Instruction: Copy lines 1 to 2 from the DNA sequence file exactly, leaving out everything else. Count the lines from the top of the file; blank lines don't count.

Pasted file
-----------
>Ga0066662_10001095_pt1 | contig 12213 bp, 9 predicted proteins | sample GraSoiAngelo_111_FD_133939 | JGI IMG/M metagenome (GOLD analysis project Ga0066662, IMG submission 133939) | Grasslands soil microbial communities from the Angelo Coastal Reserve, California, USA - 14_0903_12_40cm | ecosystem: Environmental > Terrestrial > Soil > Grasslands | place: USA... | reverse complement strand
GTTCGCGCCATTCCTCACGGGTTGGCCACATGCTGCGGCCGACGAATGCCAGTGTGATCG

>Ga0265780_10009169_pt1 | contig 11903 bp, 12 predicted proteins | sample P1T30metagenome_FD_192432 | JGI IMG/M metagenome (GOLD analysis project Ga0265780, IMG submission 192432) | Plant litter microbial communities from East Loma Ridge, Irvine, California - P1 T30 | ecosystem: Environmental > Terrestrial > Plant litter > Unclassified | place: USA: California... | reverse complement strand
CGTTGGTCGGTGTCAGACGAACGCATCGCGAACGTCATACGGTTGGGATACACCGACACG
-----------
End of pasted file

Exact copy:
>Ga0066662_10001095_pt1 | contig 12213 bp, 9 predicted proteins | sample GraSoiAngelo_111_FD_133939 | JGI IMG/M metagenome (GOLD analysis project Ga0066662, IMG submission 133939) | Grasslands soil microbial communities from the Angelo Coastal Reserve, California, USA - 14_0903_12_40cm | ecosystem: Environmental > Terrestrial > Soil > Grasslands | place: USA... | reverse complement strand
GTTCGCGCCATTCCTCACGGGTTGGCCACATGCTGCGGCCGACGAATGCCAGTGTGATCG